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What's going on?
Yet more data out on Monday showed the toll China’s lockdowns are taking on its economy.
What does this mean?
China’s efforts to keep Covid at bay have kept major cities like Shanghai locked down for weeks, and an influx of data on Monday confirmed how bad things have become. Retail sales fell around 11% in April from the same time last year – the second-straight month they’ve fallen, and almost double the dropoff analysts were expecting. In fact, only sales of medicine, fuel, and food and drink grew from April 2021. Industrial production was down too, dipping for the first time since March 2020. And since the country’s companies suddenly didn’t need as many workers, the unemployment rate climbed to 6.1% – and unemployment among young people hit a new record.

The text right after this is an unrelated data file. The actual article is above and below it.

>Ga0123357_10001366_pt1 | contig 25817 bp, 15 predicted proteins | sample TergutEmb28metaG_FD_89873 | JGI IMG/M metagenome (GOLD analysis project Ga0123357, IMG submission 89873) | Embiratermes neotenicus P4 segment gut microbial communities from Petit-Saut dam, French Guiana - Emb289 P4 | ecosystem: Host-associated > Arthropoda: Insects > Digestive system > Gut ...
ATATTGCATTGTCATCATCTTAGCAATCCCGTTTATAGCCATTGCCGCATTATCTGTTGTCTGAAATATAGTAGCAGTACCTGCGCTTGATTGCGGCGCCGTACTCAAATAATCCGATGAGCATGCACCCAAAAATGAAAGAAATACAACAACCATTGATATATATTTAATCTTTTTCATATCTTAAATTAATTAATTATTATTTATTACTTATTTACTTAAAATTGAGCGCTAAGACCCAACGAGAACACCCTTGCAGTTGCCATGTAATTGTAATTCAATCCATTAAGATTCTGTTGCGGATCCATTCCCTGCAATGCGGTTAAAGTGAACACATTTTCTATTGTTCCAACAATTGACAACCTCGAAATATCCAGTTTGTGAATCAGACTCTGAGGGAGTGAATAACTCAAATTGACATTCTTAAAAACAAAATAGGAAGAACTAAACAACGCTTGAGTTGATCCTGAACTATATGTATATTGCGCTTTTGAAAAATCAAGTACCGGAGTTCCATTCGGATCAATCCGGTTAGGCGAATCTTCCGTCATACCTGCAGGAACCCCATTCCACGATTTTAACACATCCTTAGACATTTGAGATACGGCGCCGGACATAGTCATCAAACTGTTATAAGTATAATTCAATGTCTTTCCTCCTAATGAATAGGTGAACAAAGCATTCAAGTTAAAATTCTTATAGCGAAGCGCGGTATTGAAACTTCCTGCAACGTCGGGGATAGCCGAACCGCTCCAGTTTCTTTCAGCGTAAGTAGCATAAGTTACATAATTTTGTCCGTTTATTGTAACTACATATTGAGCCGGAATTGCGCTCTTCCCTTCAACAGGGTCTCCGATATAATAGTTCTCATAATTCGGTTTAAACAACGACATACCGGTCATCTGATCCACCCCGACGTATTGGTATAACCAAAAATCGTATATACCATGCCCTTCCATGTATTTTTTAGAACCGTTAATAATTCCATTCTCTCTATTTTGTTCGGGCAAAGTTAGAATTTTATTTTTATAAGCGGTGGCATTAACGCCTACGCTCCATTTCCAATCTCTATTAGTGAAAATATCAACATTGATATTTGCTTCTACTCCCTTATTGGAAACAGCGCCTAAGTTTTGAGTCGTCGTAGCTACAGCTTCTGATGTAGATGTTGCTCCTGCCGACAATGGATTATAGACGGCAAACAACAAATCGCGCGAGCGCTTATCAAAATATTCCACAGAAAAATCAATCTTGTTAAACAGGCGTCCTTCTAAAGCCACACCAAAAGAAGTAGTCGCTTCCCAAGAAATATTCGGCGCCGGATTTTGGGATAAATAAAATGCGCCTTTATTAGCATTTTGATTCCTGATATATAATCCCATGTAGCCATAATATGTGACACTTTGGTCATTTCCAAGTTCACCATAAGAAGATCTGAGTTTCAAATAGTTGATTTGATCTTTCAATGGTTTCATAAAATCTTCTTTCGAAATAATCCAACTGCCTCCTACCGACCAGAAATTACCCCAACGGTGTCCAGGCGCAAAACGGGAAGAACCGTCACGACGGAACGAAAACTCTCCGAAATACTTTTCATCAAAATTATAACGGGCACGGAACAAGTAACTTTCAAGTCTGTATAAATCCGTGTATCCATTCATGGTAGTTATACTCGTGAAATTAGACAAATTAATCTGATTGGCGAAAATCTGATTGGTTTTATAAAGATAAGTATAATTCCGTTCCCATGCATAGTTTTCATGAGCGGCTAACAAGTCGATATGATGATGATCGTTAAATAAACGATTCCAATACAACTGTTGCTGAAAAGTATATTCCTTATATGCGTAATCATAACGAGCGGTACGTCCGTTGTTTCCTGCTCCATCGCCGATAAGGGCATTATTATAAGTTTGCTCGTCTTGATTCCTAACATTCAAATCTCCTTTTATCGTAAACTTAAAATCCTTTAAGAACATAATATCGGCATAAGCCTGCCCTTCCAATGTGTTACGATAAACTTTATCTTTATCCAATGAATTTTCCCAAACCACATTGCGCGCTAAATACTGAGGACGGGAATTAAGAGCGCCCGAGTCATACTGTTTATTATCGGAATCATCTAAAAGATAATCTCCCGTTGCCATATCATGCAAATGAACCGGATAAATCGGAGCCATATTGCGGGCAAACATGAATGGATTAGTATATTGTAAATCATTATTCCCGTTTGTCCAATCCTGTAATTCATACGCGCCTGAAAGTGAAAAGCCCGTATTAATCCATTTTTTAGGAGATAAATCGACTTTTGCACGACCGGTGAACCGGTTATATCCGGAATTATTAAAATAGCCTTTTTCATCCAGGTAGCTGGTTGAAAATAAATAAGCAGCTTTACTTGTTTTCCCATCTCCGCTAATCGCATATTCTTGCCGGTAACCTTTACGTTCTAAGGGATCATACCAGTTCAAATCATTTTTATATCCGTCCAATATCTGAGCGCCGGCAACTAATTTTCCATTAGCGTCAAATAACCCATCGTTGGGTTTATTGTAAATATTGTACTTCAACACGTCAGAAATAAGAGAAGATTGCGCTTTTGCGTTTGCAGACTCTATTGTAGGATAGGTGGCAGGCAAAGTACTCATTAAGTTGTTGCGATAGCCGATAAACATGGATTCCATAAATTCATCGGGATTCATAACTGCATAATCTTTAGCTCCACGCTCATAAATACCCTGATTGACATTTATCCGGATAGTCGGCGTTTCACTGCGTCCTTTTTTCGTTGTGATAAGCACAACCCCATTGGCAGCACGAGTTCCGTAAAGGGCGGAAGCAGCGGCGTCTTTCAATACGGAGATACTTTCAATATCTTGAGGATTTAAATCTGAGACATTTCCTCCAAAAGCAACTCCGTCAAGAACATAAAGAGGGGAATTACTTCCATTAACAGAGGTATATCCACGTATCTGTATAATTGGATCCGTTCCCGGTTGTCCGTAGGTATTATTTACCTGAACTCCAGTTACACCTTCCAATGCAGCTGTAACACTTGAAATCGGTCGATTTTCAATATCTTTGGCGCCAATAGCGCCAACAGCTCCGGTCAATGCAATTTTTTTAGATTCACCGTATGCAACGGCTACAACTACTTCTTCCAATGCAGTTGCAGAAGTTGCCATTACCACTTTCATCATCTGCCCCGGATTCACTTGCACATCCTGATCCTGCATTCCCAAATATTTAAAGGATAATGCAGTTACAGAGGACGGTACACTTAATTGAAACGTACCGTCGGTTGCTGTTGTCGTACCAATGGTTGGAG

Why should I care?
The bigger picture: Is China finally reopening?
Some economists now reckon the Chinese economy will grow just 0.5% this quarter, but the more hopeful of them think April’s data will mark the worst of the slump. After all, the government said it’s going to let some companies reopen this week, and aims to be back to business as usual by the middle of June. The country’s central bank also cut mortgage rates for first-time homebuyers over the weekend, and optimists reckon there could be more measures to boost the economy on the way.
For markets: Investors welcome their prodigal son.
The prospect that things might only be getting better for the country will give investors even more confidence, after having already sent the Chinese stock market up 2% last week. It’s already working wonders on the professionals: analysts at JPMorgan upgraded their ratings on a bunch of Chinese tech companies – including Alibaba and Tencent – on Monday (tweet this).
Originally posted as part of the Finimize daily email.
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